In order to simplify my responses I’ll answer them inline
Great thoughts, @Charles! Thanks for sharing. I recall @VitalSparks bringing up the idea of a phase-locked loop for timing or the camera trigger some years back. I was never able to test it and would love to see someone implement it on a little film loop and share the results.
It’d been years since I gave away my 16mm projector and all I have now is silent home movie 8mm. But I’m good at using LTspice so I might throw together a sim for the circuit that should include most of the required characteristics of a closed loop using the laser pen sprocket detection.
The other facet I definitely want to try is sim the whole physical reel-to-reel loop plus capstan. It’s a much faster breadboarding technique and I can check the servo loop stability requirements.
The clear capstan idea is very interesting and I like the visual aid you provided with the soda cans. I wonder, however, if proper diffusion of the light source can be achieved at that distance. Perhaps if you closed the top of the capstan and filled the middle with light from “behind,” in-line with the axle?
That’s an interesting thought. What led me to the cup design idea was the concern with two items:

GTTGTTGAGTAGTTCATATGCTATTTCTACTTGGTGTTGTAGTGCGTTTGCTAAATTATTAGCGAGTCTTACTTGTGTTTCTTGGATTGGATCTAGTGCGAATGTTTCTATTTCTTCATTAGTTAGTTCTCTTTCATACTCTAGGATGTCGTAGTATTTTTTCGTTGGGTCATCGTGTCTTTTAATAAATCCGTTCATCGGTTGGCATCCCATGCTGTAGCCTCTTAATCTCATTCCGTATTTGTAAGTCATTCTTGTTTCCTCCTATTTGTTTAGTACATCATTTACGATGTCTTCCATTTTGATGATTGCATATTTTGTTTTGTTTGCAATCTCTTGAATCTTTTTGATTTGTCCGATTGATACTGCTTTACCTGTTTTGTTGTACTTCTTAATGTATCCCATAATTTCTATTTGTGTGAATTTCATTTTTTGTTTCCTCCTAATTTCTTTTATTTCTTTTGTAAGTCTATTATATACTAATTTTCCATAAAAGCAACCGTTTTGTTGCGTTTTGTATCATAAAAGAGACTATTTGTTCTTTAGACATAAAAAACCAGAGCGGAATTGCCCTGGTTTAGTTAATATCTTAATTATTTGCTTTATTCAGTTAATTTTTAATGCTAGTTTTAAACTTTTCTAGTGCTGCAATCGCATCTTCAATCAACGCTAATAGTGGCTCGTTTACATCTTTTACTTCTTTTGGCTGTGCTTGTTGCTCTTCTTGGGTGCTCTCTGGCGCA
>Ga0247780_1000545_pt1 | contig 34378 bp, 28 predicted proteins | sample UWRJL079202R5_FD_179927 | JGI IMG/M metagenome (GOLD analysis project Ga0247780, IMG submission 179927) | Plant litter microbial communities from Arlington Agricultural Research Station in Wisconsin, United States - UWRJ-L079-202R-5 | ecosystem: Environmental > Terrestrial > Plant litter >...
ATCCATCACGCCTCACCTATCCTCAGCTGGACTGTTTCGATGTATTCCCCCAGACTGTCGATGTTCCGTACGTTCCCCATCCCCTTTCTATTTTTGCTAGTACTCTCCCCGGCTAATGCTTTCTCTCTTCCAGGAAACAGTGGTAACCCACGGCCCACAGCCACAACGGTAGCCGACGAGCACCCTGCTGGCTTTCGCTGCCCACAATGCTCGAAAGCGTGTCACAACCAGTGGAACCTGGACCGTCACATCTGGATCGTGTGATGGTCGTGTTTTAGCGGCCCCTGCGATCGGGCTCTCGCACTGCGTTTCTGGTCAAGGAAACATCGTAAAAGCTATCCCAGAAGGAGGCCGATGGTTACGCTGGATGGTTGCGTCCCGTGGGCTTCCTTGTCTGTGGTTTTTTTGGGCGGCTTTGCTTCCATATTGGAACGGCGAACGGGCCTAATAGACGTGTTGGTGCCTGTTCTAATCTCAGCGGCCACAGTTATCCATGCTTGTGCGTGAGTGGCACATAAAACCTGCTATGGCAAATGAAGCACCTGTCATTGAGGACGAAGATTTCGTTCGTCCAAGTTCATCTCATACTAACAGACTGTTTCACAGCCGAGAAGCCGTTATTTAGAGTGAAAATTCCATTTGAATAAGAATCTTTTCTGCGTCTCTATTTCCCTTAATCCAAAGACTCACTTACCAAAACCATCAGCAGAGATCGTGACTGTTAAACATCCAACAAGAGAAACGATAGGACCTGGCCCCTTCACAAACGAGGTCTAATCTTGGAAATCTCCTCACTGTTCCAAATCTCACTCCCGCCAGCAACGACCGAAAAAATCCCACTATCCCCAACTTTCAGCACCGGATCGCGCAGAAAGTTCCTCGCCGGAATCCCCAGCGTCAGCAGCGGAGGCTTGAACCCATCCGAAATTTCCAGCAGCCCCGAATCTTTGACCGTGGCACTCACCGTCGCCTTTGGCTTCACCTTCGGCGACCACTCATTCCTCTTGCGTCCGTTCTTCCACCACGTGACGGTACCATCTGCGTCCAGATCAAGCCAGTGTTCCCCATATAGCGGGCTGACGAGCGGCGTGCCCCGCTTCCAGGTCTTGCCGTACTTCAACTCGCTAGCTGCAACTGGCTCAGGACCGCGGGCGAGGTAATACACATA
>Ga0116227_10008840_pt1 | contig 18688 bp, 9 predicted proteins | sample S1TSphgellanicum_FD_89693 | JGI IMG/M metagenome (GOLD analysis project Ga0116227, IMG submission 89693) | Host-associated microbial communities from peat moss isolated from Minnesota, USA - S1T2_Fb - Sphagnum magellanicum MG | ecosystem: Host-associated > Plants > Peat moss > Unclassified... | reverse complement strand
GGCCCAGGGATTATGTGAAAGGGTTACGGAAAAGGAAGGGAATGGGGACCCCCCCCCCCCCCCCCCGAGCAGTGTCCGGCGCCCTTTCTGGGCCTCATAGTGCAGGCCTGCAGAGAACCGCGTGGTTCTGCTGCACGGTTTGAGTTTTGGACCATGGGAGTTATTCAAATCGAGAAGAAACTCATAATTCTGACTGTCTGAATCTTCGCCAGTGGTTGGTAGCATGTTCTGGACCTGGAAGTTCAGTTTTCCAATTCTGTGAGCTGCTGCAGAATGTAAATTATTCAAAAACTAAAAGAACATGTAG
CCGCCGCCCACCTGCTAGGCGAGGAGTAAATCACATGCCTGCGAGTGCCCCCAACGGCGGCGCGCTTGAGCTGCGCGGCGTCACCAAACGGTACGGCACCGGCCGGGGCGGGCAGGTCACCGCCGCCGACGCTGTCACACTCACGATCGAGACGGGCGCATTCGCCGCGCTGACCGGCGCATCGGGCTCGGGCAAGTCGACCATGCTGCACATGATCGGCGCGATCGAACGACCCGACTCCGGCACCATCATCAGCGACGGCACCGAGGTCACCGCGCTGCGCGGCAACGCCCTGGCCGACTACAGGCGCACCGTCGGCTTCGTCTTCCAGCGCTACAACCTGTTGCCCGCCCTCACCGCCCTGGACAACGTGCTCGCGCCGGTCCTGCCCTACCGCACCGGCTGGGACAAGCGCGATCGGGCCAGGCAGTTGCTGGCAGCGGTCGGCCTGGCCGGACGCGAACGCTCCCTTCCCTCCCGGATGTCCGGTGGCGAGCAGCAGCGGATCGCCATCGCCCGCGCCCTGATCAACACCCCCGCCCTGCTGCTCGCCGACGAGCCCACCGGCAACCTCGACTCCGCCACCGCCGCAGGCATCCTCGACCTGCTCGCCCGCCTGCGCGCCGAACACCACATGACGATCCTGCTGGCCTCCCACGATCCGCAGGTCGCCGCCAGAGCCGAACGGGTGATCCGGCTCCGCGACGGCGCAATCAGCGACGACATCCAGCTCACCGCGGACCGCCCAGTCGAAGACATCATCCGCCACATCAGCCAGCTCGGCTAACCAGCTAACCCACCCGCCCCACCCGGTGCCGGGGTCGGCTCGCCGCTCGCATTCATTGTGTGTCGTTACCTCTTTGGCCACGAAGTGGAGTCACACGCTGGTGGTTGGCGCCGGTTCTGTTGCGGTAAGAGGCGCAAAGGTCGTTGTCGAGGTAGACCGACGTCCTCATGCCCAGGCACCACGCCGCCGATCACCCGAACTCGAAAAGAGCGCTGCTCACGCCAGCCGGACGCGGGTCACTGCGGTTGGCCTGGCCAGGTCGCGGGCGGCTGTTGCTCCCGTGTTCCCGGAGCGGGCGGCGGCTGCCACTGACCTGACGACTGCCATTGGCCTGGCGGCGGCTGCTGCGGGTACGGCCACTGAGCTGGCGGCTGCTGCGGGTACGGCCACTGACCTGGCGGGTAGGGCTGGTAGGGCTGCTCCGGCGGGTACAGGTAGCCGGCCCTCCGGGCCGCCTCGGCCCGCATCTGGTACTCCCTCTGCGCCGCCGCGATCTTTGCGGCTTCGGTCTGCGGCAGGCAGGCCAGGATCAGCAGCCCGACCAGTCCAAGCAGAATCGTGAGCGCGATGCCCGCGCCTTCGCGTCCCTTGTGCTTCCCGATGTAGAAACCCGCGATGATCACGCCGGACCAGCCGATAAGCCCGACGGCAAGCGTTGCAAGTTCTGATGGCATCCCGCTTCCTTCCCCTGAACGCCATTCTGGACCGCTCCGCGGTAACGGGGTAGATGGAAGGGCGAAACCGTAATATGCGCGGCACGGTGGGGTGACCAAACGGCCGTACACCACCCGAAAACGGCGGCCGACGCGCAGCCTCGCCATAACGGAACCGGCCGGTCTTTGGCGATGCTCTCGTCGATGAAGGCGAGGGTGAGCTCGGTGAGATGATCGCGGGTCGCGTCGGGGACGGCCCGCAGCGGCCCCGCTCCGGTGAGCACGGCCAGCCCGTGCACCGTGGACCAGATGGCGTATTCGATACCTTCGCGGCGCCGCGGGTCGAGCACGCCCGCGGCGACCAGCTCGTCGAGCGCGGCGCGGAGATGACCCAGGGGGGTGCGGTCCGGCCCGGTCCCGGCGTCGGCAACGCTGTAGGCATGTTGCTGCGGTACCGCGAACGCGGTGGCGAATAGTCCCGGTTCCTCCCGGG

Light loss through the opal/diffuse solid would become very high with the minimum 2.5’ dia. And I’m grateful for Grace’s comment of the required flash light level feeds into that decision, too. (Discussed more a bit further down.)
I didn’t like the thought of a clear capstan as I was worried about any dirt, hair, scratches, etc that would be on the surface would be imaged along with the desired film image since the whole idea is to control the image plane with the curved surface of the capstan.
It would be interesting to see a test of that too, perhaps printing the roller with white filament on a 3D printer. Do you have access to one?
I do not. I do have a lathe and mill coupled with minimal machinist experience as my main background is electronics design and software programming.
If not I could print a roller and send one to you.
I would be wary of a 3-D printer part for this particular application for several reasons:
As mentioned above the opacity of material. Are there any mildly or even transparent 3-D printing plastics? Too opaque will be a problem
And even if such plastics exist they will surely exhibit density/refractive index changes throughout the printed part that would lead to light focusing variations onto the film image/optic path into the camera.